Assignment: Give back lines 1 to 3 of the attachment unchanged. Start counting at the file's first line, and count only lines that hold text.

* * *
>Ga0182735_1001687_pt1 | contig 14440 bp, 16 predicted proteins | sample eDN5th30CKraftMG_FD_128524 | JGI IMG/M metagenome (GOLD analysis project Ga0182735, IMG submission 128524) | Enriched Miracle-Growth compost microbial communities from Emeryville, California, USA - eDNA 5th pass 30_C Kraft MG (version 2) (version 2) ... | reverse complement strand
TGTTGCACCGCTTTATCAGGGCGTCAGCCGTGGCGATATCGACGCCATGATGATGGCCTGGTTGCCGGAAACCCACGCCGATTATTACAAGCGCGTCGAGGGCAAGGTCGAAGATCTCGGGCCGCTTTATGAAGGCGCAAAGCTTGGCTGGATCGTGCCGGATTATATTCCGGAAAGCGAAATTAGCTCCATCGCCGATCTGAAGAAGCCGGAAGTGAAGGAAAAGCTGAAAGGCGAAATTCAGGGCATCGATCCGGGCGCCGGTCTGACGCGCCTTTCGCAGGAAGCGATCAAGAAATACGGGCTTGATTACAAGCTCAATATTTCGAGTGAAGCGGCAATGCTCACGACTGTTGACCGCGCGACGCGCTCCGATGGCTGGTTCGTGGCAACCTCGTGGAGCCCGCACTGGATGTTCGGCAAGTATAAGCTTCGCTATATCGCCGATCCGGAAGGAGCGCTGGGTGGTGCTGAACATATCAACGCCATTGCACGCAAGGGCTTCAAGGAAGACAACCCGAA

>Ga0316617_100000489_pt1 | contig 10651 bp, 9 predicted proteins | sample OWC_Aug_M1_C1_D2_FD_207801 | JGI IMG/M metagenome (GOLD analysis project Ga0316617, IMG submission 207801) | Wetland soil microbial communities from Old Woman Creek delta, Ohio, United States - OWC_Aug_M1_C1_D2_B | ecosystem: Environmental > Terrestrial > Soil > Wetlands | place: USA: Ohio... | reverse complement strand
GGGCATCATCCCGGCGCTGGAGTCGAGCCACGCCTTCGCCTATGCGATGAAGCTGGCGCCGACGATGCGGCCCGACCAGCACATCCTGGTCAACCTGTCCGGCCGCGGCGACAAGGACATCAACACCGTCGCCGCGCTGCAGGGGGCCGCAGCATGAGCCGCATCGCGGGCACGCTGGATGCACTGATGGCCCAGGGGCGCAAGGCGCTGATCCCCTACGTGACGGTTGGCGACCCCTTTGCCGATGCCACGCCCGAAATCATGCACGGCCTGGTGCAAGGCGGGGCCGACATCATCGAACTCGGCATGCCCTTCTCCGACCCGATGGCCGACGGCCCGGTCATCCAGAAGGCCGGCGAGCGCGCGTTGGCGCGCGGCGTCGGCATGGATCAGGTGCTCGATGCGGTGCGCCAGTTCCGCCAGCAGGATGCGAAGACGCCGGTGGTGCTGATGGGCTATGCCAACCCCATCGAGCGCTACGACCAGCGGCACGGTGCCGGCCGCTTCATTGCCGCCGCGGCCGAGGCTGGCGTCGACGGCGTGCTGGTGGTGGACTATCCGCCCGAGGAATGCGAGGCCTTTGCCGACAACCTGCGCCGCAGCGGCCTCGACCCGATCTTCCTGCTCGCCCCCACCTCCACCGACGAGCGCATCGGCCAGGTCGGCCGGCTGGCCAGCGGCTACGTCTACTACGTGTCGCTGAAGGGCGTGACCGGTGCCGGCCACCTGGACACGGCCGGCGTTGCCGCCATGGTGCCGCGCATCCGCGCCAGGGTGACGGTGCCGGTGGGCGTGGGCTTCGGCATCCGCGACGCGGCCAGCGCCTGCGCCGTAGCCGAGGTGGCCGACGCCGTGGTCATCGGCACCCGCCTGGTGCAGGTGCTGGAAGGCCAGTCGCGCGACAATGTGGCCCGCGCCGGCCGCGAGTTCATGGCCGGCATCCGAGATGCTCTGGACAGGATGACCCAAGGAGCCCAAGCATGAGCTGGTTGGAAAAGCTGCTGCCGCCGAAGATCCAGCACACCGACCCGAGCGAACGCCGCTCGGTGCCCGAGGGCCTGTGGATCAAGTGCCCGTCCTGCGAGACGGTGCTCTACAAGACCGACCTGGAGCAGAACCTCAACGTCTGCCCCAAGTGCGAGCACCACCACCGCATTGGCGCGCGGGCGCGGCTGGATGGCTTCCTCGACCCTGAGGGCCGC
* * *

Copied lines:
>Ga0182735_1001687_pt1 | contig 14440 bp, 16 predicted proteins | sample eDN5th30CKraftMG_FD_128524 | JGI IMG/M metagenome (GOLD analysis project Ga0182735, IMG submission 128524) | Enriched Miracle-Growth compost microbial communities from Emeryville, California, USA - eDNA 5th pass 30_C Kraft MG (version 2) (version 2) ... | reverse complement strand
TGTTGCACCGCTTTATCAGGGCGTCAGCCGTGGCGATATCGACGCCATGATGATGGCCTGGTTGCCGGAAACCCACGCCGATTATTACAAGCGCGTCGAGGGCAAGGTCGAAGATCTCGGGCCGCTTTATGAAGGCGCAAAGCTTGGCTGGATCGTGCCGGATTATATTCCGGAAAGCGAAATTAGCTCCATCGCCGATCTGAAGAAGCCGGAAGTGAAGGAAAAGCTGAAAGGCGAAATTCAGGGCATCGATCCGGGCGCCGGTCTGACGCGCCTTTCGCAGGAAGCGATCAAGAAATACGGGCTTGATTACAAGCTCAATATTTCGAGTGAAGCGGCAATGCTCACGACTGTTGACCGCGCGACGCGCTCCGATGGCTGGTTCGTGGCAACCTCGTGGAGCCCGCACTGGATGTTCGGCAAGTATAAGCTTCGCTATATCGCCGATCCGGAAGGAGCGCTGGGTGGTGCTGAACATATCAACGCCATTGCACGCAAGGGCTTCAAGGAAGACAACCCGAA

>Ga0316617_100000489_pt1 | contig 10651 bp, 9 predicted proteins | sample OWC_Aug_M1_C1_D2_FD_207801 | JGI IMG/M metagenome (GOLD analysis project Ga0316617, IMG submission 207801) | Wetland soil microbial communities from Old Woman Creek delta, Ohio, United States - OWC_Aug_M1_C1_D2_B | ecosystem: Environmental > Terrestrial > Soil > Wetlands | place: USA: Ohio... | reverse complement strand